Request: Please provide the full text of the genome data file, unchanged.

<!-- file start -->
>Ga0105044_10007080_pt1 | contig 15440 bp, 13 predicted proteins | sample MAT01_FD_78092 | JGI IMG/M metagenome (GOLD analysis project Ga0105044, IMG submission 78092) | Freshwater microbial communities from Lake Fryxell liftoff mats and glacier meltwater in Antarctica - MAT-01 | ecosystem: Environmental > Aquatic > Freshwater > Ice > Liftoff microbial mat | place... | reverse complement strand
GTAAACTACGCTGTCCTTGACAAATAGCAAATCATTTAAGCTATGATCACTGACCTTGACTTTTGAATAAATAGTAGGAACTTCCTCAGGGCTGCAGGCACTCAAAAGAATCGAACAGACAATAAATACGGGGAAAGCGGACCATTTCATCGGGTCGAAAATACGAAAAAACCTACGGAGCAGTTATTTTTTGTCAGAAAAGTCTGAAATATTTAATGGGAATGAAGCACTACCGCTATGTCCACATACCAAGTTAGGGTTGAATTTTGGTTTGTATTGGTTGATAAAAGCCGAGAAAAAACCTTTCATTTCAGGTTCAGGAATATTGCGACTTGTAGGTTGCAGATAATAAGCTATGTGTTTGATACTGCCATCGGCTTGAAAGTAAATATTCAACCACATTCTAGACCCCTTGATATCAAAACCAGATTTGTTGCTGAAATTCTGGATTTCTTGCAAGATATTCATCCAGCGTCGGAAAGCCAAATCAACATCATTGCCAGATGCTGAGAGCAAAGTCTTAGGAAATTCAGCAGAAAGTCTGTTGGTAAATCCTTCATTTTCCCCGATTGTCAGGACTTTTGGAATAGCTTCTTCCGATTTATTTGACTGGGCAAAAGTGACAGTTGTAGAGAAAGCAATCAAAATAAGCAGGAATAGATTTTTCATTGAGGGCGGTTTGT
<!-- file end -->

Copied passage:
>Ga0105044_10007080_pt1 | contig 15440 bp, 13 predicted proteins | sample MAT01_FD_78092 | JGI IMG/M metagenome (GOLD analysis project Ga0105044, IMG submission 78092) | Freshwater microbial communities from Lake Fryxell liftoff mats and glacier meltwater in Antarctica - MAT-01 | ecosystem: Environmental > Aquatic > Freshwater > Ice > Liftoff microbial mat | place... | reverse complement strand
GTAAACTACGCTGTCCTTGACAAATAGCAAATCATTTAAGCTATGATCACTGACCTTGACTTTTGAATAAATAGTAGGAACTTCCTCAGGGCTGCAGGCACTCAAAAGAATCGAACAGACAATAAATACGGGGAAAGCGGACCATTTCATCGGGTCGAAAATACGAAAAAACCTACGGAGCAGTTATTTTTTGTCAGAAAAGTCTGAAATATTTAATGGGAATGAAGCACTACCGCTATGTCCACATACCAAGTTAGGGTTGAATTTTGGTTTGTATTGGTTGATAAAAGCCGAGAAAAAACCTTTCATTTCAGGTTCAGGAATATTGCGACTTGTAGGTTGCAGATAATAAGCTATGTGTTTGATACTGCCATCGGCTTGAAAGTAAATATTCAACCACATTCTAGACCCCTTGATATCAAAACCAGATTTGTTGCTGAAATTCTGGATTTCTTGCAAGATATTCATCCAGCGTCGGAAAGCCAAATCAACATCATTGCCAGATGCTGAGAGCAAAGTCTTAGGAAATTCAGCAGAAAGTCTGTTGGTAAATCCTTCATTTTCCCCGATTGTCAGGACTTTTGGAATAGCTTCTTCCGATTTATTTGACTGGGCAAAAGTGACAGTTGTAGAGAAAGCAATCAAAATAAGCAGGAATAGATTTTTCATTGAGGGCGGTTTGT